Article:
A Virtual Reunion Brings the Class of 1970 Back to CSUN
In the final minutes before everyone logged off from CSUN’s College of Humanities breakout room during the first-ever virtual Founders’ Day celebration, Class of 1970 alumnus Gonzalo Munévar ’70, M.A. ’71 (Philosophy) wondered aloud if he and fellow alum Candice Weber ’70 (English) had ever taken a class together.
The comment sparked a conversation, ultimately resulting in alumni asking each other how they could keep in contact.
“That would be fun,” Weber said, smiling at the prospect of reconnecting down the line with her fellow Matador.
CSUN reconnected dozens of members of the Class of 1970 to one another and to the university, virtually, on Oct. 8 during their 50-year class reunion. Faculty and staff members who began their service to CSUN in 1970 also were recognized and inducted into CSUN’s 50-Year Club.
Due to the pandemic, CSUN shifted the normally in-person luncheon to an online program. The university plans to honor this group on campus at a future Founders’ Day, when it is safe to do so.
This live virtual event featured speeches from CSUN President Dianne F. Harrison, CSUN Vice President for University Relations and Advancement and President of the CSUN Foundation Robert Gunsalus, and Founders’ Day Alumni Chair and CSUN Distinguished Alumnus Harvey Bookstein ’70 (Business Administration), Hon.D. ’16.
There was also Class of 1970-themed trivia, a slideshow featuring images and vintage front pages from The Sundial, and the breakout rooms, which allowed alumni from each CSUN college to reunite and speak with leadership and staff about the university’s current innovations and accolades.
Harrison spoke first of these many accomplishments in her remarks. She also likened the challenges that CSUN’s current students face today to the historic times that the Class of 1970 experienced 50 years ago.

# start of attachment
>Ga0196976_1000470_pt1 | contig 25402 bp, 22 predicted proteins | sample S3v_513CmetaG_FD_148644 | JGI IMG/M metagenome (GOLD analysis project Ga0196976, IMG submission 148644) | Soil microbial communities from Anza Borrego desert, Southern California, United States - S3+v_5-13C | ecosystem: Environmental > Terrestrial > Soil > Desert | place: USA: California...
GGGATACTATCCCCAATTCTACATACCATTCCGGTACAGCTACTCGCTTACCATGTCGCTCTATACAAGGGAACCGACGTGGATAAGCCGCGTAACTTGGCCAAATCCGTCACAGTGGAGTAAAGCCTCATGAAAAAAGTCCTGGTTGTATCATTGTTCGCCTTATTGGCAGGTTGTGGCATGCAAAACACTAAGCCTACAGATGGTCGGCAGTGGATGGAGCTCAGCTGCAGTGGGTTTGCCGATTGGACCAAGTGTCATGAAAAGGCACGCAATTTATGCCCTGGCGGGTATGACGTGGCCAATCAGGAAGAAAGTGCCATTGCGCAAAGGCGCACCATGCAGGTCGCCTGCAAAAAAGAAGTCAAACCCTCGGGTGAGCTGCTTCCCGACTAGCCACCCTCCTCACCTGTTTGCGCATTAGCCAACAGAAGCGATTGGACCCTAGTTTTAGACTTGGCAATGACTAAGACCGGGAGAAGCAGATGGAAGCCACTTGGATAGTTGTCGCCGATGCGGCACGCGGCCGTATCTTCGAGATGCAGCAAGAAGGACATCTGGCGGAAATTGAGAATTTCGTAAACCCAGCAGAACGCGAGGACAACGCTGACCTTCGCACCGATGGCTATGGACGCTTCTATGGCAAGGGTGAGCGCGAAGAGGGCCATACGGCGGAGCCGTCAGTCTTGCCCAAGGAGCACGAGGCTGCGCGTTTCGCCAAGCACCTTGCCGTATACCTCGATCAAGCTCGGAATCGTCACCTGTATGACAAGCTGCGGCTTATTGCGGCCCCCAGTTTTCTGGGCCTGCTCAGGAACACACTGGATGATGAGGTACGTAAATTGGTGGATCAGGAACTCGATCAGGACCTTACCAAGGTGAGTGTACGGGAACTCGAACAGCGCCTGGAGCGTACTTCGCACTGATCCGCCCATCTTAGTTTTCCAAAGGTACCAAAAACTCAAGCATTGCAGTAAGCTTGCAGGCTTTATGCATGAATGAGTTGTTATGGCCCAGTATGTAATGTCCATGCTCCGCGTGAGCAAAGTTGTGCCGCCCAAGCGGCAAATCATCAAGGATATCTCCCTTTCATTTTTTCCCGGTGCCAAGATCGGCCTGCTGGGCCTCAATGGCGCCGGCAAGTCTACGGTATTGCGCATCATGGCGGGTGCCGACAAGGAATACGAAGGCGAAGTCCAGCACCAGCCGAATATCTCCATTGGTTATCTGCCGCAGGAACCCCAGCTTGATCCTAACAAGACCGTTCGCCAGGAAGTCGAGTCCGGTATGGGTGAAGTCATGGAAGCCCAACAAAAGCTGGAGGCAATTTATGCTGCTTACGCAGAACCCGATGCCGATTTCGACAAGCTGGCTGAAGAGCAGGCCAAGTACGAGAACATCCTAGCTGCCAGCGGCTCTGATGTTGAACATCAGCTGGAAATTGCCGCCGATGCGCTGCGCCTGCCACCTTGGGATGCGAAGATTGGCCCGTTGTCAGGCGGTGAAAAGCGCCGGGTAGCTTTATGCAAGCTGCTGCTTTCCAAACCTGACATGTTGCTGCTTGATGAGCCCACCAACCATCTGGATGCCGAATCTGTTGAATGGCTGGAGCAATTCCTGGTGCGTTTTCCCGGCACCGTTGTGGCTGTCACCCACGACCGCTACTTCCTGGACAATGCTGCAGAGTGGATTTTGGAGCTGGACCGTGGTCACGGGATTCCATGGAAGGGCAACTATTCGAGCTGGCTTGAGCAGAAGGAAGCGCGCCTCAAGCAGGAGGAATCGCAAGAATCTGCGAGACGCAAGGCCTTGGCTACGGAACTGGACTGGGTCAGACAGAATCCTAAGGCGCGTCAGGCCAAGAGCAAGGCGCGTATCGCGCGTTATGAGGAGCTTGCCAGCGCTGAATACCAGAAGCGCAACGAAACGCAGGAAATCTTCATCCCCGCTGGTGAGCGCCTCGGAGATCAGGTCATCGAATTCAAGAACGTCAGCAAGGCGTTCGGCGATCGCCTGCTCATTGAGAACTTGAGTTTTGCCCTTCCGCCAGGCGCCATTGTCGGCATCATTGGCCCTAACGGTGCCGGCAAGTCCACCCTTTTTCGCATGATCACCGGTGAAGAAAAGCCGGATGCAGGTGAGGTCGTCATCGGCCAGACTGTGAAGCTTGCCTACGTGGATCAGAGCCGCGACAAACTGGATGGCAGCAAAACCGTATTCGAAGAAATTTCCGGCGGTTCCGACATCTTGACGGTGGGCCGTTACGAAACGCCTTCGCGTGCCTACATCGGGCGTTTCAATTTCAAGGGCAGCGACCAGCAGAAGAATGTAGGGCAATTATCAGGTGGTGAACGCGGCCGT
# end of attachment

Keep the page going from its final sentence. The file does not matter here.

“Big dreams were not waylaid by change and uncertainty,” she said of the alumni, who attended college during the late 1960s. “And this is the Matador spirit.”
Harrison also spoke about this being her final Founders’ Day, as she will step away as president of CSUN at the end of this semester.
“So now, one of my final events here at CSUN is going to make me teary, but I’m so pleased to have the opportunity to share some moments with you and celebrate what you have accomplished through your CSUN education and careers,” she said. “You made change happen. You innovated. You inspired. That’s what Matadors do. Thank you for being here today.”
Gunsalus thanked the Class of 1970, who graduated from what was then San Fernando Valley State College, for helping lay the groundwork for future CSUN success.
“Your formative imprint remains. The early traditions and planning you set put CSUN on a strong course and helped bring about an institution that is one of our nation’s largest and most significant universities,” Gunsalus said.
Bookstein spoke of how nearly 30 years after he earned his bachelor’s degree, he became more involved with his alma mater when a former accounting professor reached out and encouraged him to take a tour of campus.
“I was blown away and wanted to get involved in some fashion,” Bookstein said. “I was not only impressed with the campus, but also the students that I observed. Looking into the eyes of the students helped me remember how important the school was to my opportunity to become successful.”
Bookstein, who went on to become one of the nation’s leaders and innovators in the accounting industry after earning his CSUN degree, has served on numerous leadership boards at the university. After Bookstein and his wife Harriet’s $5 million gift to the CSUN Nazarian College, the CSU Board of Trustees renamed Juniper Hall, home of the Nazarian College, to Bookstein Hall in 2017.
Like Bookstein’s, other stories were shared on Founders’ Day, about how CSUN played a significant role in the success of so many. Munévar, who went on to become a professor at Lawrence Technological University in Michigan and author of eight books, remembered how a CSUN professor’s recommendation led to his acceptance into a Ph.D. program at the University of California, Berkeley. Weber, a human resources professional and personal coach, also noted how influential CSUN was for her.
“The fact that I’m a top-notch communicator and I write very well, present ideas, that I’m a critical thinker — all those things are part of the education inherent in my English degree,” she said.